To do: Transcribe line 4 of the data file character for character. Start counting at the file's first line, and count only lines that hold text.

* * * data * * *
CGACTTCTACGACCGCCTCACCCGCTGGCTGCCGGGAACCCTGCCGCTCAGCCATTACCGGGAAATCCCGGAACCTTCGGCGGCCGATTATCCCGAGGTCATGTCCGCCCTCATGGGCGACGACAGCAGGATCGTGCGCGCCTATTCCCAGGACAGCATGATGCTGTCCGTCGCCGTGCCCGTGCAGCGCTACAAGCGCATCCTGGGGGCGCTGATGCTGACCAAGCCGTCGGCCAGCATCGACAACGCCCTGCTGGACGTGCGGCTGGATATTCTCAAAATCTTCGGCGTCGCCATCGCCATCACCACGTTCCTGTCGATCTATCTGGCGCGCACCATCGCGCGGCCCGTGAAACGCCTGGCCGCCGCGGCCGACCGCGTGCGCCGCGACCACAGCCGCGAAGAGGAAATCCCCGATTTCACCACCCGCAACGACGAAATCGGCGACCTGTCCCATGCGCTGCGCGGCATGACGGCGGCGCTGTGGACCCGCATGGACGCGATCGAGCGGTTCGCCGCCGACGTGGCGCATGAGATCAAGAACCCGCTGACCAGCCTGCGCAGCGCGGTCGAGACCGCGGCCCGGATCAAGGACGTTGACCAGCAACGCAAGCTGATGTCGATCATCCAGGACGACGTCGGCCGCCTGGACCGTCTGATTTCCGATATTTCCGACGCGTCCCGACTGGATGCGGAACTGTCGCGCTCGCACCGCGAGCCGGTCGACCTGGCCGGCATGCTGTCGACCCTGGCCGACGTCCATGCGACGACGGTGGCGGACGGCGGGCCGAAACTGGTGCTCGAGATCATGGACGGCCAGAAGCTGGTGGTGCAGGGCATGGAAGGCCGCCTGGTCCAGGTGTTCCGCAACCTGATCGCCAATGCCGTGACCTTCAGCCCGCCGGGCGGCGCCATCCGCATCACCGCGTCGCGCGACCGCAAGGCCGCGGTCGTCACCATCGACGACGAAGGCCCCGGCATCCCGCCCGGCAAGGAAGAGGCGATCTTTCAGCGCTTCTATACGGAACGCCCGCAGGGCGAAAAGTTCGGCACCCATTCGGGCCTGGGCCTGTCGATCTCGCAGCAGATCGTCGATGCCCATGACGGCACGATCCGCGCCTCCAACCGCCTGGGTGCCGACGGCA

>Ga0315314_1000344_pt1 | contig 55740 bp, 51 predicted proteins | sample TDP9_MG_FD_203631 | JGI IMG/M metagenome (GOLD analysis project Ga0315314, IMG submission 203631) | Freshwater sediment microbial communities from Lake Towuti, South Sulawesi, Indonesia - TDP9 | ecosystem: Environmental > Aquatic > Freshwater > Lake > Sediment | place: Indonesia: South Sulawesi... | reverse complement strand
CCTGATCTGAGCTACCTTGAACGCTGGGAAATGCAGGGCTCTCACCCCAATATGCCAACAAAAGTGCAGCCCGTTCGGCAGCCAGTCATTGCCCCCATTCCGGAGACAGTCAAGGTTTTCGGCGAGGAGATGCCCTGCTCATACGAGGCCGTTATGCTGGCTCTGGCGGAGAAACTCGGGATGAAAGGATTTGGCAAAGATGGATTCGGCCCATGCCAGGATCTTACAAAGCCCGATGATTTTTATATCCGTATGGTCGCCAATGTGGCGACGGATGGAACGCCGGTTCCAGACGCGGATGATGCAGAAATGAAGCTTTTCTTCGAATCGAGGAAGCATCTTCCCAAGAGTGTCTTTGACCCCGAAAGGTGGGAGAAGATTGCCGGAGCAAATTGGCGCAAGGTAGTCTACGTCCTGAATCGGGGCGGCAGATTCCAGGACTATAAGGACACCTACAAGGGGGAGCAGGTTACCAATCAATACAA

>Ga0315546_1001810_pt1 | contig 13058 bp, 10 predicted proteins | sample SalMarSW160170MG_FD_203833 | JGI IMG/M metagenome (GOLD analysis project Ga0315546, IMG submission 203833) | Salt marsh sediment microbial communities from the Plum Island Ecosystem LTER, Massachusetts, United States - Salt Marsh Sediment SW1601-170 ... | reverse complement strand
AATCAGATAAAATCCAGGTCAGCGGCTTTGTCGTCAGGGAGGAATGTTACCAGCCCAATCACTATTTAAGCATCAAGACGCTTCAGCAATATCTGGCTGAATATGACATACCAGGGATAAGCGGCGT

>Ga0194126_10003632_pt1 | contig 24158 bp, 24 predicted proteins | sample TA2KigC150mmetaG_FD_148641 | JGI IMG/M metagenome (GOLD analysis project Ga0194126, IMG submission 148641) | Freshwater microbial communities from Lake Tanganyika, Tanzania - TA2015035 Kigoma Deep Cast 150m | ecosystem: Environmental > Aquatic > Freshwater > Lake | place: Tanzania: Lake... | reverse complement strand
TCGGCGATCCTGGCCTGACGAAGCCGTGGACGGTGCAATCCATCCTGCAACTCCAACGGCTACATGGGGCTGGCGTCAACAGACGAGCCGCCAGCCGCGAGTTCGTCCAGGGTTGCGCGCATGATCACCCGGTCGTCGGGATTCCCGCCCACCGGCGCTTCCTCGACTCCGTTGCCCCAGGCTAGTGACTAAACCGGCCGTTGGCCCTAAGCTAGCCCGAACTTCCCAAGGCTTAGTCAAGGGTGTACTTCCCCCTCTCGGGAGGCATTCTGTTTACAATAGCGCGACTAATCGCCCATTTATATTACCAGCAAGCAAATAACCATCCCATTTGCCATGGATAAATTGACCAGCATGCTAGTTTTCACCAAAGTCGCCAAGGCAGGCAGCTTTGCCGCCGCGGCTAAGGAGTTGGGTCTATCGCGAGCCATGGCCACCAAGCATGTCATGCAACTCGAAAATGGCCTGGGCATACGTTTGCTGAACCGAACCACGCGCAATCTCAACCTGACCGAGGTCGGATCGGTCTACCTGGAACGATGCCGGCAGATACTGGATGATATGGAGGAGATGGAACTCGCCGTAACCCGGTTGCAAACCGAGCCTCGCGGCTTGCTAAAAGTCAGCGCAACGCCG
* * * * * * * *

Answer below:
>Ga0315546_1001810_pt1 | contig 13058 bp, 10 predicted proteins | sample SalMarSW160170MG_FD_203833 | JGI IMG/M metagenome (GOLD analysis project Ga0315546, IMG submission 203833) | Salt marsh sediment microbial communities from the Plum Island Ecosystem LTER, Massachusetts, United States - Salt Marsh Sediment SW1601-170 ... | reverse complement strand